However, in 313, the Western Roman Emperor Constantine (306–337) legalized Christianity through the Edict of Milan. He granted Christians “the right of open and free observance of their worship.” 1Ehler, Sidney Zdeneck; Morrall, John B (1967). Church and State Through the Centuries: A Collection of Historic Documents with Commentaries. p. 6-7.

Therefore, the first point that we want to make, with respect to the role of the Roman emperors, is that the emperors decided which religions are allowed. Religious freedom was not part of the Roman system.

Letter to Arius & Alexander

However, only a few years after Christianity was legalized, a disagreement broke out in Alexandria of Egypt between Arius (c. 250–336), a minister (presbyter or priest), and his bishop Alexander, about the nature of Christ. This was centuries before the rise of Islam, and Alexandria was one of the main centers of Christianity. 

Alexander removed Arius from office, and in 321 a synod at Alexandria denounced Arius. But that did not end the Controversy. Consequently, before the Council of Nicaea, the emperor attempted to intervene:

“In 324 the Emperor Constantine … (who recently) assumed control of the whole empire, took an interest in the dispute. Constantine wrote to Alexander and Arius telling them to stop quarrelling about what seemed to him to be such a small matter.” (LA, 17-18) 2“At the end of 324” (RH, 137), “Constantine sent a letter to both Arius’ and Alexander dismissing the controversy as trivial and commanding them to be reconciled.” (RH, 130, 137) 3Constantine dismissed the theological question of the relationship of Father and Son as “intrinsically trifling and of little moment” (Drake, 4. Constantine and Consensus) 4Constantine wrote: “For as long as you continue to contend about these small and very insignificant questions, I believe it indeed to be not merely unbecoming, but positively evil, that so large a portion of God’s people which belong to your jurisdiction should be thus divided.” (Davis, Leo Donald. The First Seven Ecumenical Councils (325-787): Their History and Theology. Vol. 21. Collegeville, Minn: Liturgical Press, 1990. 55)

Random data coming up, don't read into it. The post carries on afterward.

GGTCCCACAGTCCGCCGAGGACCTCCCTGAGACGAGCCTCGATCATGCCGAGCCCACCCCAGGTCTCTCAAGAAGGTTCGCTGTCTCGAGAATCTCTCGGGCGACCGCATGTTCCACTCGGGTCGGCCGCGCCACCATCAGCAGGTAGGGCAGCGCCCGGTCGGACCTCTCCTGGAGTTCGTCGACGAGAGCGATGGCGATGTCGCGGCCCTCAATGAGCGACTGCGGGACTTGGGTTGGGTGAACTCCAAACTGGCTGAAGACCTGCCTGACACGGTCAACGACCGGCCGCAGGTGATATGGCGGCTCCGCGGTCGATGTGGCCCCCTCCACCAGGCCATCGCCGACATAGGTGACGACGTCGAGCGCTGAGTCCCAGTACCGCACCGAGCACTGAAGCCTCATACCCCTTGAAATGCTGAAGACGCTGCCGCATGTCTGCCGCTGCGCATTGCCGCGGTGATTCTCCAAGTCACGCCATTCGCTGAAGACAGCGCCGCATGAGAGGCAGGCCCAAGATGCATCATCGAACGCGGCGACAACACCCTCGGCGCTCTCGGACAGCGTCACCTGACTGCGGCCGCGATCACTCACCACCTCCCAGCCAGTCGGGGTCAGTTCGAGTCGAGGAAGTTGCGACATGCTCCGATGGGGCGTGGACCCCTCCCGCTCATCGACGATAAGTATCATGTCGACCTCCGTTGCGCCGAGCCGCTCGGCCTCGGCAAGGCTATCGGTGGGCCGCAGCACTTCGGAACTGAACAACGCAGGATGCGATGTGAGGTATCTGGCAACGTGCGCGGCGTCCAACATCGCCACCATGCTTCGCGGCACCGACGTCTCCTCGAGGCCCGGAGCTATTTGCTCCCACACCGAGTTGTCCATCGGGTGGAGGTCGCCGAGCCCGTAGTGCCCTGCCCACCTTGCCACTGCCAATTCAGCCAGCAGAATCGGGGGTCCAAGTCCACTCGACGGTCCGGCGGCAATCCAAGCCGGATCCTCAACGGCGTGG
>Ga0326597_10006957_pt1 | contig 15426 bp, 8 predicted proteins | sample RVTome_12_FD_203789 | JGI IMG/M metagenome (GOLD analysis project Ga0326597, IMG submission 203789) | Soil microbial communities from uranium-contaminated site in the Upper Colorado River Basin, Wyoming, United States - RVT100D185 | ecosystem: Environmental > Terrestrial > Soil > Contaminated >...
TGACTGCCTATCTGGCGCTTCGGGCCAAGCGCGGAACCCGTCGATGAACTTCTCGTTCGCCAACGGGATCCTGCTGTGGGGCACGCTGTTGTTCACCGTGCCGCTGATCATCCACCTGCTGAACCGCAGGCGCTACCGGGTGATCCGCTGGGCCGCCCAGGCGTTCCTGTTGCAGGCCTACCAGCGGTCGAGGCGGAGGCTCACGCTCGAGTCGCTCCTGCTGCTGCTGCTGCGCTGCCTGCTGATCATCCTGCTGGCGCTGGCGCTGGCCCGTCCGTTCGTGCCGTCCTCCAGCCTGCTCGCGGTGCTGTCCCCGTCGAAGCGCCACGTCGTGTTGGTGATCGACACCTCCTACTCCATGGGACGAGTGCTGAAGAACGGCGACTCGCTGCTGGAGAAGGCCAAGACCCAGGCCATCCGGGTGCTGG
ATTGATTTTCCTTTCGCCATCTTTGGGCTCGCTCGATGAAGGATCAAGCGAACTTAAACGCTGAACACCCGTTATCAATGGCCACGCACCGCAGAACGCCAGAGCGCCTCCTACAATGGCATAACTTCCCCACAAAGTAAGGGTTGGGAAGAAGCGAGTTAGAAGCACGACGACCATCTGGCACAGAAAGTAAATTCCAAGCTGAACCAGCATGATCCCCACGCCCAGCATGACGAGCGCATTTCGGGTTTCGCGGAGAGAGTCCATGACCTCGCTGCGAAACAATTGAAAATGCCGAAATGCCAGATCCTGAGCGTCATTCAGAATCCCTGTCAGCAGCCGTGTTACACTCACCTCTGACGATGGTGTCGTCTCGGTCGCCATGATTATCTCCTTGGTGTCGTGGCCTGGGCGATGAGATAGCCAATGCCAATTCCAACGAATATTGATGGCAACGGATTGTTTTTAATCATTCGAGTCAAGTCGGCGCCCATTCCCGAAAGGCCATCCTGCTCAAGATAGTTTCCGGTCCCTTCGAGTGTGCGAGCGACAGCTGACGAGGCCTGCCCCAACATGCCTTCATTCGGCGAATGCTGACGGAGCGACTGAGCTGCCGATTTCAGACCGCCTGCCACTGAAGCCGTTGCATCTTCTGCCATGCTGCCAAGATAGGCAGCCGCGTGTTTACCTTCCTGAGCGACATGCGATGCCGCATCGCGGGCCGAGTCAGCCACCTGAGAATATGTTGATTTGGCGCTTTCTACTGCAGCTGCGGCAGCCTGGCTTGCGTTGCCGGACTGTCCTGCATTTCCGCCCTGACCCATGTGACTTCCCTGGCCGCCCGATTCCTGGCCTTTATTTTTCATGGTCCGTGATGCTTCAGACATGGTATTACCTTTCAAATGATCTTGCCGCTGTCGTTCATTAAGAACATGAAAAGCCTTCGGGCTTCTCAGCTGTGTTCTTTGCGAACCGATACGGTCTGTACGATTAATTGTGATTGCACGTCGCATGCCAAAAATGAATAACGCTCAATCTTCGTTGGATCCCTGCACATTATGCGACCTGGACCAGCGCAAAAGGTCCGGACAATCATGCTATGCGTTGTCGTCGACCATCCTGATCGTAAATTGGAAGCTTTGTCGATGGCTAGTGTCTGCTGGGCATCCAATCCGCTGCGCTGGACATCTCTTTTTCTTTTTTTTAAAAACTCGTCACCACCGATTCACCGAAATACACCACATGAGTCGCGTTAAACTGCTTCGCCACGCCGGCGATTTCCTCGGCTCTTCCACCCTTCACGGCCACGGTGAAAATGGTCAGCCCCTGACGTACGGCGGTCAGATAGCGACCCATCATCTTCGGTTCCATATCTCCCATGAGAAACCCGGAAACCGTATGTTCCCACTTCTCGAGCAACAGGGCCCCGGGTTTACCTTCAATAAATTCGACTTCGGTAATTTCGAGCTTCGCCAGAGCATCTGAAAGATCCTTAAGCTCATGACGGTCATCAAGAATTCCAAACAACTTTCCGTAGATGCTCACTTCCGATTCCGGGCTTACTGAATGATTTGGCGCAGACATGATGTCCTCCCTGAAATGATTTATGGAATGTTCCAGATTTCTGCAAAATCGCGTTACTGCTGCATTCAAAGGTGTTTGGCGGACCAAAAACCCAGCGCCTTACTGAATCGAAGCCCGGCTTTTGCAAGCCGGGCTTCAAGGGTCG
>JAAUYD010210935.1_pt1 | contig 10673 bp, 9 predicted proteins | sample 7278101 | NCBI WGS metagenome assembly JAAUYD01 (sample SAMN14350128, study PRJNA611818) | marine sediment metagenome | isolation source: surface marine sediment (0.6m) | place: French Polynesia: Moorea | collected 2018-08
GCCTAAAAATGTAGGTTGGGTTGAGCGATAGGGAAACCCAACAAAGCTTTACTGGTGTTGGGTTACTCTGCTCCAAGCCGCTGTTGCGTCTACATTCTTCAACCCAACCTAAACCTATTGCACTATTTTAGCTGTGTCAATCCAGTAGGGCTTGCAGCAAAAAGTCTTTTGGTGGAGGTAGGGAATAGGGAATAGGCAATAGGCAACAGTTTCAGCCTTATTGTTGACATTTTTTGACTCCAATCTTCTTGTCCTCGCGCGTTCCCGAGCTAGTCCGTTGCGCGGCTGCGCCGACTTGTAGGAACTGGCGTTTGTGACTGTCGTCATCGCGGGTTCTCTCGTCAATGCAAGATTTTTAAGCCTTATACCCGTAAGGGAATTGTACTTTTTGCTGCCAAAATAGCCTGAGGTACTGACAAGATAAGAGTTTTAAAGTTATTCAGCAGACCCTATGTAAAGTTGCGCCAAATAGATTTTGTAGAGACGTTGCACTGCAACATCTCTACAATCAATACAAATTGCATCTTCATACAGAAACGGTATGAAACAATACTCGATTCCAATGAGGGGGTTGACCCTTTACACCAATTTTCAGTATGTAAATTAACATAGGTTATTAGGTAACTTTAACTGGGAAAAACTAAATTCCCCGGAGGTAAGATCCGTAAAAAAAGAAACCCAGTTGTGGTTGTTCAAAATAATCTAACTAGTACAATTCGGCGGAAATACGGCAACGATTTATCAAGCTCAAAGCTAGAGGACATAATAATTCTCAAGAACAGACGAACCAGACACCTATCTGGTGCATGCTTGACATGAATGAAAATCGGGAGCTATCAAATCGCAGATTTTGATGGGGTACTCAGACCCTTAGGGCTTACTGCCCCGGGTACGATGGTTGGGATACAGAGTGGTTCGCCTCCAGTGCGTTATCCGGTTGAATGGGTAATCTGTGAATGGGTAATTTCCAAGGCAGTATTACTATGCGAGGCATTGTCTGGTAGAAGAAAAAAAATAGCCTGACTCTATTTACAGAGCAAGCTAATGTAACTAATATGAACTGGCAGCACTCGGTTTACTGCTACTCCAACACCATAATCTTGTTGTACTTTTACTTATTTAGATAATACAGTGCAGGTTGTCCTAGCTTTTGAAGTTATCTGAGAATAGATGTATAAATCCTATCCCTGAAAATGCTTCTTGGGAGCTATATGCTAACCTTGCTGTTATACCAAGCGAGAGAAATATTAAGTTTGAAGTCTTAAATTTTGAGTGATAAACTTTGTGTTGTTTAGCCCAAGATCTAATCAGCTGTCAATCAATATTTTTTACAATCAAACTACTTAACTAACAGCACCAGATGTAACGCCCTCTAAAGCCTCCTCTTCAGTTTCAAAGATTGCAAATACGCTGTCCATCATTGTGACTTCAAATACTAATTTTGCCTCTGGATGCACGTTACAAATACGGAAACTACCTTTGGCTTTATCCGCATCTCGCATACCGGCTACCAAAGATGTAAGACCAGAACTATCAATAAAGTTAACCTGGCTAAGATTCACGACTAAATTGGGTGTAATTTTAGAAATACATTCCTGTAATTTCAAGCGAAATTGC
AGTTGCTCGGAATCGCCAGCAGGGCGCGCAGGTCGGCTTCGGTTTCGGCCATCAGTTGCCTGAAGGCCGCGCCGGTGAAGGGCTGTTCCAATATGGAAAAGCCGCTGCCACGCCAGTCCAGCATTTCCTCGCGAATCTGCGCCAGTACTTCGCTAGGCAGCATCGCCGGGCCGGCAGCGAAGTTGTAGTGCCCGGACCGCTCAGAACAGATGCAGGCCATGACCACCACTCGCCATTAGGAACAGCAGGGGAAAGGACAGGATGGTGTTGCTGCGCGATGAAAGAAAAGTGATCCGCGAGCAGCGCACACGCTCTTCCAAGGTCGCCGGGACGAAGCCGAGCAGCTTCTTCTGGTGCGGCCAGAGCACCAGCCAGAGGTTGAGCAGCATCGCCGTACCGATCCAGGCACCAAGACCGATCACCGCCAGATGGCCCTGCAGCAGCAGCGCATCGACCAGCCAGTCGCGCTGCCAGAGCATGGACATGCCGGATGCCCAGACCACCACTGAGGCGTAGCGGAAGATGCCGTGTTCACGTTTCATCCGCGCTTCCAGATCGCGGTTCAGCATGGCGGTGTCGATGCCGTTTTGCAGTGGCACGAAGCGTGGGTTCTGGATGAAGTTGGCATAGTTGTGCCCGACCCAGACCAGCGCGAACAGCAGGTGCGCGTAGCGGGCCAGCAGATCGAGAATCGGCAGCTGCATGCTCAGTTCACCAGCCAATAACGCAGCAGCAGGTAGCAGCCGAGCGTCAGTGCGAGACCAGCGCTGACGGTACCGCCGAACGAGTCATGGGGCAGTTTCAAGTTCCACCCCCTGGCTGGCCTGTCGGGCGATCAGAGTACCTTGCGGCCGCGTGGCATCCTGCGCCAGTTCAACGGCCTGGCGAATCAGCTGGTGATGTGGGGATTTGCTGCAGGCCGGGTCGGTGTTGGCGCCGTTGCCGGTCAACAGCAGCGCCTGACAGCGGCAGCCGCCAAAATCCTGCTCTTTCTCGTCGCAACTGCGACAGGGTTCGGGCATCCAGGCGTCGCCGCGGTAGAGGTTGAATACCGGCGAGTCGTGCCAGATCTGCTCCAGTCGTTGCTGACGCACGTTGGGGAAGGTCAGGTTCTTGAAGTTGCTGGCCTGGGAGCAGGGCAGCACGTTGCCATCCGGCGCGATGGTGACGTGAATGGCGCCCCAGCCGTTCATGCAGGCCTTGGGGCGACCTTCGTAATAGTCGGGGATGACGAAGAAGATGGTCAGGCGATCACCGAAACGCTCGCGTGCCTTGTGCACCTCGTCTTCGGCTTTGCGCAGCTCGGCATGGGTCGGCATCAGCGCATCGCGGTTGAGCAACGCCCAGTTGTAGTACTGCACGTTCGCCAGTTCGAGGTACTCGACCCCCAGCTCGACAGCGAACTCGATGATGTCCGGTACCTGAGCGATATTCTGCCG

Constantine, therefore, attempted to intervene even before he understood what this dispute was about. “It initially took the efforts of bishops like Ossius and Alexander of Alexandria to persuade him that anything significant was at issue in Alexandria.” (LA, 87-88) 5“Constantine had basically no understanding whatsoever of the questions that were being asked in Greek theology.” (A Short History of Christian Doctrine, Bernard Lohse, 1966, p51-53)

This shows that he got involved in this dispute simply because he disliked schisms in the church; not because of a desire for right doctrine.

Council of Antioch

A few months before the Council of Nicaea, “early in 325,” an “anti-Arian Council” (RH, 131) was held in Antioch (RH, 149, 147), consisting mainly of those who sympathized with Alexander. (RH, 130)

That meeting drafted a Statement of Faith. “That this Statement is anti-Arian is overwhelmingly clear. But it is equally clear that it represents the theology of Alexander of Alexandria.” (RH, 150)

At the meeting, “Eusebius of Palestinian Caesarea,” the most respected theologian at the time and a supporter of Arius, was provisionally “excommunicated.” (RH, 146) Eusebius was not a follower of Arius. He supported Arius because he “thought the theology of Alexander a greater menace than that of Arius.” (RW, 173)

This Eusebius previously “acquitted the accused Arians [including Arius] of heresy” and “wrote to Alexander protesting at the way in which Arius had been treated.” (RH, 130, 135) Now Alexander’s party hits back by excommunicating the leader of the Eusebian party.

“In normal circumstances the Metropolitan of the area in which the Council met would have presided … But Constantine’s representative, Ossius, took precedence … over Eustathius.” (RH, 155) This implies that the meeting took place with the approval of the emperor, which means that, even before Nicaea, Constantine had taken Alexander’s part in his dispute with Arius.

It is also important to notice that the Statement of Faith from this council does not mention the term homoousios or the ousia of God. (RH, 146) This shows that this was not a word which Alexander regarded as important.

For a further discussion of this council, see – Hanson.

Called the Council.